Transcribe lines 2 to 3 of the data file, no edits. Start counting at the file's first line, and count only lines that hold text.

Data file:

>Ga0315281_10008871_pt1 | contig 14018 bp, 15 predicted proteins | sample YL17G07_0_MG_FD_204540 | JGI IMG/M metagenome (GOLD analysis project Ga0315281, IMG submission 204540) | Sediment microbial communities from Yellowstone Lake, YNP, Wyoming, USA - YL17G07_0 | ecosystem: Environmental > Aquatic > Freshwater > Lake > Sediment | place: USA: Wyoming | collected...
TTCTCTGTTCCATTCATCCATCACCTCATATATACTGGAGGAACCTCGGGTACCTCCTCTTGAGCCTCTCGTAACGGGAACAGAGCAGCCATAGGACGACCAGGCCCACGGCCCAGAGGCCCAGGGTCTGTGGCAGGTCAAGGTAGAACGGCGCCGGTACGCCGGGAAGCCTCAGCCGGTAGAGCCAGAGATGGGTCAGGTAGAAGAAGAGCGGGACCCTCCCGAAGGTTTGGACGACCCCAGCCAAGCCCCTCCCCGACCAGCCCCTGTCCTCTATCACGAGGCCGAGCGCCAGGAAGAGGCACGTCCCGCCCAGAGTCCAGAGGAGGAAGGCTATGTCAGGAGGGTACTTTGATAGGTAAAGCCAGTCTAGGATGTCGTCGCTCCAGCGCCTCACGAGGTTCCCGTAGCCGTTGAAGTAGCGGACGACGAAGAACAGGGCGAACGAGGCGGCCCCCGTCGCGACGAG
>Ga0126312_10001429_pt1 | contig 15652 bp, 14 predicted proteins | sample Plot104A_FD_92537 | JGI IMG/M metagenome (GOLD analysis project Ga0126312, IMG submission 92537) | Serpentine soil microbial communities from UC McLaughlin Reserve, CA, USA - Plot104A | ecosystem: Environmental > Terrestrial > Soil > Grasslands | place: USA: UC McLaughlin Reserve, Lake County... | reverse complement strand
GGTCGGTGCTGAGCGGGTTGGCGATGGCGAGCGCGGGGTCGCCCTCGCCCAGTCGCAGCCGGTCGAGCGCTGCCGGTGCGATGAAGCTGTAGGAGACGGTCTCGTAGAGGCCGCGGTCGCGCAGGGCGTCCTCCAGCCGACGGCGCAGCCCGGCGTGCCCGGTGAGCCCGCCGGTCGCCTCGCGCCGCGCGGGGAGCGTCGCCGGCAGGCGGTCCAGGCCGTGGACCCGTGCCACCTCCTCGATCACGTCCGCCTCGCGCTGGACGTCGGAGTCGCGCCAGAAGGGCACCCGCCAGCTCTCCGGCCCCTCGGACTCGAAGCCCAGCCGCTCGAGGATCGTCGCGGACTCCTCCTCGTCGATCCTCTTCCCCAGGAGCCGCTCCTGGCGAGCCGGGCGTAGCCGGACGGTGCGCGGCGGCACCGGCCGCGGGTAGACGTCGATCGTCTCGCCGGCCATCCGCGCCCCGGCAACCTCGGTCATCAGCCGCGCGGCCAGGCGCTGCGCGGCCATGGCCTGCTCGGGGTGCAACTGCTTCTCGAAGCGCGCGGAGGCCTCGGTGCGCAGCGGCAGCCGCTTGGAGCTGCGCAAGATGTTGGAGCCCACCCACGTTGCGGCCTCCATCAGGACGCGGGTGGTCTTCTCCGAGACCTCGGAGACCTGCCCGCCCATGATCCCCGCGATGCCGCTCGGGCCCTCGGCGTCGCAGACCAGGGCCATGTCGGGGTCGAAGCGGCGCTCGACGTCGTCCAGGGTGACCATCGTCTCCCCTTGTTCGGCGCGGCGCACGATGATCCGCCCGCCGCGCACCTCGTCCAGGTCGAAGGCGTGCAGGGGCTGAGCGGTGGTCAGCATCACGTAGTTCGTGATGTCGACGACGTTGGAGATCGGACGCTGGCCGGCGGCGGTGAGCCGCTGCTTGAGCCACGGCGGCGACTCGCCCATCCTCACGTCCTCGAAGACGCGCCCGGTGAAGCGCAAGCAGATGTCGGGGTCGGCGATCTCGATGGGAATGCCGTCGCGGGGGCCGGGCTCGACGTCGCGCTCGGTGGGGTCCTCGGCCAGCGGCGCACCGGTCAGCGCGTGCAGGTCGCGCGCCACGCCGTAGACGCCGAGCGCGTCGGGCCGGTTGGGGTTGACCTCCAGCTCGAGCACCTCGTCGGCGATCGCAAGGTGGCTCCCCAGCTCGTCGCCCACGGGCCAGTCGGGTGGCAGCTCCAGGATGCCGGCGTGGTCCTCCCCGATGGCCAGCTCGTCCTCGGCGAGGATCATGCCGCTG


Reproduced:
TTCTCTGTTCCATTCATCCATCACCTCATATATACTGGAGGAACCTCGGGTACCTCCTCTTGAGCCTCTCGTAACGGGAACAGAGCAGCCATAGGACGACCAGGCCCACGGCCCAGAGGCCCAGGGTCTGTGGCAGGTCAAGGTAGAACGGCGCCGGTACGCCGGGAAGCCTCAGCCGGTAGAGCCAGAGATGGGTCAGGTAGAAGAAGAGCGGGACCCTCCCGAAGGTTTGGACGACCCCAGCCAAGCCCCTCCCCGACCAGCCCCTGTCCTCTATCACGAGGCCGAGCGCCAGGAAGAGGCACGTCCCGCCCAGAGTCCAGAGGAGGAAGGCTATGTCAGGAGGGTACTTTGATAGGTAAAGCCAGTCTAGGATGTCGTCGCTCCAGCGCCTCACGAGGTTCCCGTAGCCGTTGAAGTAGCGGACGACGAAGAACAGGGCGAACGAGGCGGCCCCCGTCGCGACGAG
>Ga0126312_10001429_pt1 | contig 15652 bp, 14 predicted proteins | sample Plot104A_FD_92537 | JGI IMG/M metagenome (GOLD analysis project Ga0126312, IMG submission 92537) | Serpentine soil microbial communities from UC McLaughlin Reserve, CA, USA - Plot104A | ecosystem: Environmental > Terrestrial > Soil > Grasslands | place: USA: UC McLaughlin Reserve, Lake County... | reverse complement strand